TROY, N.Y. (NEWS10) — The Kate Mullany House in Troy is making strides towards reopening. 

The national historic site was damaged when a car crashed into the building in 2020, interrupting long-term restoration efforts.

“The damage was down there on the first floor, the car came up on Hoosick Street and ran right into the back door on the first floor and smashed it all in,” P. Thomas Carroll, volunteer historian for the Kate Mullany Historic Site, said. “It’s just recently been pretty much fully restored.”

Kate Mullany was an Irish immigrant and pioneer of the labor rights movement, organizing the first all-female labor union, the Collar Laundry Union, after facing brutal working conditions in Troy. She led a successful six-day strike to increase wages and improve working conditions in 1864, leading her to be the first woman appointed to a national labor union’s office.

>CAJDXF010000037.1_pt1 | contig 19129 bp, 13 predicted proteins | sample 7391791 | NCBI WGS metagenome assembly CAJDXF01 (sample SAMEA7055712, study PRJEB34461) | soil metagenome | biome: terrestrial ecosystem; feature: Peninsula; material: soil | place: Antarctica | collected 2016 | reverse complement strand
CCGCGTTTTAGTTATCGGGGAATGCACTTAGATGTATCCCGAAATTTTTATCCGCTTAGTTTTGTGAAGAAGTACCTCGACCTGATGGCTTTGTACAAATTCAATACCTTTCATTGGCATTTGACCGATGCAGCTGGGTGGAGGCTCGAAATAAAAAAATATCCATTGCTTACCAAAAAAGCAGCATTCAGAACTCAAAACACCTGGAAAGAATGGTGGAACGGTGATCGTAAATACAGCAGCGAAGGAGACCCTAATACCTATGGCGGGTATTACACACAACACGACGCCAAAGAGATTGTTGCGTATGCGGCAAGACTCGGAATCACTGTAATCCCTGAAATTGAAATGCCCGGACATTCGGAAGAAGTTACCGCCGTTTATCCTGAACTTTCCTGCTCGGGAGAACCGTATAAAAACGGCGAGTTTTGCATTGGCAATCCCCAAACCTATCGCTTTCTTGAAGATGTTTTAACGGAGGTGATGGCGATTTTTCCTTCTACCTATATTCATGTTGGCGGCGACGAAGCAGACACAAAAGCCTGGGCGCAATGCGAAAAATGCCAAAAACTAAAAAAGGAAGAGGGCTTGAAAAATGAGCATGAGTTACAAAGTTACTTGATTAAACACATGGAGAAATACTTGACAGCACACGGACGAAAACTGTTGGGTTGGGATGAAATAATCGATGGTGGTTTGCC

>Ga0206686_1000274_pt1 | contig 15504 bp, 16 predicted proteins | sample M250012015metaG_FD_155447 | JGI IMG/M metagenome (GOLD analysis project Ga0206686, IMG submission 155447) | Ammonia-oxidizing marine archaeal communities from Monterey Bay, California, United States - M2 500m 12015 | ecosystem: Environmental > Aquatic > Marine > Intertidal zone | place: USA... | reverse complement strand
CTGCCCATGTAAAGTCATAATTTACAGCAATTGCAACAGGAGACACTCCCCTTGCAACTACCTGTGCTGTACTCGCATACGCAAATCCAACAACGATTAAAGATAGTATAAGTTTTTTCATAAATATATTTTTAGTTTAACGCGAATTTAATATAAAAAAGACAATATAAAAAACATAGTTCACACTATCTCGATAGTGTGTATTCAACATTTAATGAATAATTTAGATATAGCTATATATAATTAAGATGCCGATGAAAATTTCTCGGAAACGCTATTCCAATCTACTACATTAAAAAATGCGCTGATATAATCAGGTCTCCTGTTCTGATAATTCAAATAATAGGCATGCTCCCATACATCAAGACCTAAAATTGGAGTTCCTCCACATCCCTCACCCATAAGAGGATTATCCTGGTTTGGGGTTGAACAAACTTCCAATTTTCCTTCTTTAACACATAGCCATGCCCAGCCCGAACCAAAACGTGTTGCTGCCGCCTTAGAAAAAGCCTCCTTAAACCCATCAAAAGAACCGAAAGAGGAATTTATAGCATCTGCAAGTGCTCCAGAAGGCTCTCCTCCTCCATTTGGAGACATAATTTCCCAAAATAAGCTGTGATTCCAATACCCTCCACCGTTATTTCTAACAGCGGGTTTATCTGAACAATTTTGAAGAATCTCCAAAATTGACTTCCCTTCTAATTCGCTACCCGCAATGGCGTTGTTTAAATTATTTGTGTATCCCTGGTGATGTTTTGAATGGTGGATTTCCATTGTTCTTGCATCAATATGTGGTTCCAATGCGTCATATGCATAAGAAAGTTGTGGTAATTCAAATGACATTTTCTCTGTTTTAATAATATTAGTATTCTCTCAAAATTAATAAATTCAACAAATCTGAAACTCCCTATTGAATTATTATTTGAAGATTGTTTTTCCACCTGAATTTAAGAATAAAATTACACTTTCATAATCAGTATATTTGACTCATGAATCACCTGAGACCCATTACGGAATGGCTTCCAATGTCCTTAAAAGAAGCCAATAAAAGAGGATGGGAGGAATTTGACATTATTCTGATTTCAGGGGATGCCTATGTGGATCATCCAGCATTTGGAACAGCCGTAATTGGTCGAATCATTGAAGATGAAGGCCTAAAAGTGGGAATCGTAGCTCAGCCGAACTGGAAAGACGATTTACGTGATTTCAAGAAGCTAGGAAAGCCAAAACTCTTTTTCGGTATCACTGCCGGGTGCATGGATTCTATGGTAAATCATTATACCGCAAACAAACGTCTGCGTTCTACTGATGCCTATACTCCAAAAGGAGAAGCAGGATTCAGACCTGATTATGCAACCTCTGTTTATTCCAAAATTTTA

Congressman Paul Tonko (D) toured the historic site today and spoke about a resolution he put forward in the House of Representatives to honor Mullany and her contributions to the American labor movement during Women’s History Month; echoing her work and the labor equality movement that continues today. 

“It just reminds of what she did to fight for 19th Century Women in the workforce and the fight continues,” Tonko said. “Surprisingly and painfully, we are still not on par for women.”

The site is expected to reopen in the coming months.

“I hope people will be inspired by the fact that this can be you too,” Carroll said. “Women were much more involved in the cultural development of a prosperous city like Troy than most people realize.”